And he did.
I say all of this because of the question of how we are to interpret Milton's play. In the Yale course I'm iPodding through right now, the professor presents a thought experiment of thinking of Comus as Shakespeare, The Lady as Milton, and Sabrina as Spenser. Shakespeare is the secular, satyr-godlike poet (bear in mind, this is to Milton's Lady, not my own judgment on Shakespeare by any means) arguing greatness in leading away from the "pure path" Milton would eventually pursue. In other words, had Milton inclined more toward The Bard, we might not have Paradise Lost or, in other words, Milton's epic poem may have gone a more secular thematic route. But the epic poetry of Spenser freed him from the paralysis he experienced in the shadow of the greatest poet in the English language. It's an old story for great artists in the shadow of great artists in recent memory. Think of The Lady as Brahms and Comus as Beethoven.
Although I'm not sure I believe that the Yale professor really meant to suggest that this was his interpretation or one that one ought to adopt. I think he was using it as a key to discuss that aspect of Milton's anxiety (or neurosis.) I, personally, tend more toward the simpler interpretation that Comus represents the temptations of the easy "beauty" to be found in the carnal, which the Lady resists and is then allowed to pursue higher aspirations, the more elevated world of art if I might be so pretentious, represented by Sabrina.
There would be difficulty in trying to produce the show to a contemporary audience. I have difficulty imagining presenting the brother's argument that the virtue of chastity will protect the lost, lonely girl in the woods in such a way that it wouldn't get a laugh. More seriously, any post-Woolf production of this Miltonic play would require tremendous Theater of Cruelty commitment to guide an audience past the surface rape fantasy to the truths underneath. In short, I think it would be an extremely difficult piece to produce today. I would add that the theater would do well to do more extremely difficult pieces. Your local Civic Light Opera production of Seussical is probably not going to catalyze your transcendent soul.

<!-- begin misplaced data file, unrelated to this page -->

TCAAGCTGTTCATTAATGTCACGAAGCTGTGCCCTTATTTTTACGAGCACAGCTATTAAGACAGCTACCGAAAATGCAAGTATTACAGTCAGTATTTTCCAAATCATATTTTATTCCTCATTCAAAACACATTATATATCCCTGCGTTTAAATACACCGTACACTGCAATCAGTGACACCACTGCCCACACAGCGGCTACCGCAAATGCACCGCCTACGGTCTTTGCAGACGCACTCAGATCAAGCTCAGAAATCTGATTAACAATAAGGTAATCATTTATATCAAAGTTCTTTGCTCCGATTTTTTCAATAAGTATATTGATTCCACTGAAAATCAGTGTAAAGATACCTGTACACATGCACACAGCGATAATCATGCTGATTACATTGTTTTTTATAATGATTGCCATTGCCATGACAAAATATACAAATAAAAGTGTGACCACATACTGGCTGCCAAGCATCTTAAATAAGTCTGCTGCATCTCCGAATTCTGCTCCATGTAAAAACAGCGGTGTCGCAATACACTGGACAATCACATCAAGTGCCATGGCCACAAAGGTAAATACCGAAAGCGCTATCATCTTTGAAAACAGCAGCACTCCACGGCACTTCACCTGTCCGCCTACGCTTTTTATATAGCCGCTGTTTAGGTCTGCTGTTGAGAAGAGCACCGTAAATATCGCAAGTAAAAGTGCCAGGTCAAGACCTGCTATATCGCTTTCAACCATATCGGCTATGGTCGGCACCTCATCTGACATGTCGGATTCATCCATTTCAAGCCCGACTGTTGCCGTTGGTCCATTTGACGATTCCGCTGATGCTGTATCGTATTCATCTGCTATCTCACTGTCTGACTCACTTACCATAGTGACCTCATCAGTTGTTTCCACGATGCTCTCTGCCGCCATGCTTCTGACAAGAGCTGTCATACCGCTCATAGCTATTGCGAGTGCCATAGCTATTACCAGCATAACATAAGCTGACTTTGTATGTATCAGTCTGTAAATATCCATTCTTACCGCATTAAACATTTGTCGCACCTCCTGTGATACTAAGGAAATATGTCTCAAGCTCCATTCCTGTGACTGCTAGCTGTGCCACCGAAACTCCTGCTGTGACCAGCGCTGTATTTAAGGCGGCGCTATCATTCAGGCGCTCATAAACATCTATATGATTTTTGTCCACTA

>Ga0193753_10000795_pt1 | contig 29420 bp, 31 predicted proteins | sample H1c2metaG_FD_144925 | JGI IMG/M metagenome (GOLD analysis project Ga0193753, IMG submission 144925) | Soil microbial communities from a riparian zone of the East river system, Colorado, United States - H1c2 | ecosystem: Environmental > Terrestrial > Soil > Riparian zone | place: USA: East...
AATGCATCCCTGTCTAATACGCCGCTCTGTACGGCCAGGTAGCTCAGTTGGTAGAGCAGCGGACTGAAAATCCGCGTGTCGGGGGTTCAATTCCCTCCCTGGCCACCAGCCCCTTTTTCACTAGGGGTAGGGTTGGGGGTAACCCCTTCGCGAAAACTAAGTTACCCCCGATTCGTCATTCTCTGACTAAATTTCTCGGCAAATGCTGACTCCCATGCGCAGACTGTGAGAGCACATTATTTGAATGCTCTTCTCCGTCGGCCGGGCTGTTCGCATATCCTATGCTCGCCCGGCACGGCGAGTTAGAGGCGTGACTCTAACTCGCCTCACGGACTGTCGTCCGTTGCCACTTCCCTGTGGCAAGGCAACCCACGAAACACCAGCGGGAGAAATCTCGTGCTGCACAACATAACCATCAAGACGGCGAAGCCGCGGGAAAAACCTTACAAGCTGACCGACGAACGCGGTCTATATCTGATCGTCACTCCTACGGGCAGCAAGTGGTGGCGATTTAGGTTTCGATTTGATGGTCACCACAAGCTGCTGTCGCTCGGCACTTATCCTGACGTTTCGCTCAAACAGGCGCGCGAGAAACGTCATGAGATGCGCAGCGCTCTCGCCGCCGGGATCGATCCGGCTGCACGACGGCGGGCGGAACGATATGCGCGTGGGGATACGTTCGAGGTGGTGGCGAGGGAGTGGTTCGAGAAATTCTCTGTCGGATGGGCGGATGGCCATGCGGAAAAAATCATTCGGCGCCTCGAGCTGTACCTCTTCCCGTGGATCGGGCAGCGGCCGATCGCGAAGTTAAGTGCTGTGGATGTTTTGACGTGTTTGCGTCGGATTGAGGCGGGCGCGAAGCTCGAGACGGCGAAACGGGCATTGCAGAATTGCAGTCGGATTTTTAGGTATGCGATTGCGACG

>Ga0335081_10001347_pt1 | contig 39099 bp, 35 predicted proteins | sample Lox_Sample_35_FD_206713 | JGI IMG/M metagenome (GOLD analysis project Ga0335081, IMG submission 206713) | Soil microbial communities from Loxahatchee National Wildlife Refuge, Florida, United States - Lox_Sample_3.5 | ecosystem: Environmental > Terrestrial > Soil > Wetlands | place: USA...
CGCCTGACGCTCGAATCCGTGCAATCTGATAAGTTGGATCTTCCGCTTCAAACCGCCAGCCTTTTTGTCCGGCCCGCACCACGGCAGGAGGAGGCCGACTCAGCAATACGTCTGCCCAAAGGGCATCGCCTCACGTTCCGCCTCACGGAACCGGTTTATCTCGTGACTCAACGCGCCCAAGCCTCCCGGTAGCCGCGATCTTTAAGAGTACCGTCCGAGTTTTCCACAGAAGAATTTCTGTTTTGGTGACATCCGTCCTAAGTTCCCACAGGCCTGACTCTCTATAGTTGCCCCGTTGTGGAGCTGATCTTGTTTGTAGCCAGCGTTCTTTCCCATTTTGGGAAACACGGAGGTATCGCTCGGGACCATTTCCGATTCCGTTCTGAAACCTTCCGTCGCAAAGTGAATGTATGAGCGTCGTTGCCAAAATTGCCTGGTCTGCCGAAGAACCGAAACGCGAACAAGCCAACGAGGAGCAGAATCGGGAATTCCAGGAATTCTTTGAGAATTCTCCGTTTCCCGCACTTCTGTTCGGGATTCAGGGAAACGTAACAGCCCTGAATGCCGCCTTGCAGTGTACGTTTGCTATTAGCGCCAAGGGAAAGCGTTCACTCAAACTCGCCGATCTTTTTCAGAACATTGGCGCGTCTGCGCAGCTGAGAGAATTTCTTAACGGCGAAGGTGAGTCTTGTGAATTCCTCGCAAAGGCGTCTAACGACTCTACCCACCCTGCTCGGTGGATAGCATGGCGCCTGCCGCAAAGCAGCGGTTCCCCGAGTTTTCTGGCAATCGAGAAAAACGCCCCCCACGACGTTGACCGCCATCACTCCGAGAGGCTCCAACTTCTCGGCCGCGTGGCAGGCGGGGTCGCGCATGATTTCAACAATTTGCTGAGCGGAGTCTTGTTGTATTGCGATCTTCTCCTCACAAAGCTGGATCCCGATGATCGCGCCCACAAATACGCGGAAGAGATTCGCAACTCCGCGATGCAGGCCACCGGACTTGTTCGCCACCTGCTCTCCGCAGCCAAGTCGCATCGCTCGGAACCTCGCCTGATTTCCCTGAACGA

Lycidas, it will probably not surprise anyone to know, was both difficult and healing for me. As many of you know, my best friend died suddenly over this past summer. Having had this experience at this time, and I'm serious about this, I think I've come to find that the best advice I can give someone who is mourning a loved one is to read the Harvard Classics Library. It has helped this uncouth swain immeasurably.
Scholars make much of the mixture of Christian and Pagan figures in the poem. I don't have much to add aside from how astonishingly brazen Milton tends to be. Having recently taught a class on Puritan history, I am astonished to think that this man called "The Puritan Poet" writes about loss of faith in a universe that would kill a man in his prime, in support of divorce on the grounds of incompatibility, in opposition of censorship (kind of), in support of regicide (although I hasten to add that I am not so dense as to miss the political aspect of the British Puritans at that time), and, as we'll see later, giving Lucifer very troubling arguments which are never properly addressed by the opposing party. Still, this man was undeniably a Puritan and undeniably a Christian, which may require some on either side of severe dogma to reassess their rigid definitions of both.
On second thought, it occurs to me at this point that I may very well be recasting Milton in my own image at this point. So, let me wrap up the Egghead stuff by saying that all of Milton's surviving poetic works in English are simply masterful. If you have never read Milton, you are missing out on perhaps the greatest craftsman in the history of English literature and the emotion I feel toward you is very close to something resembling pity.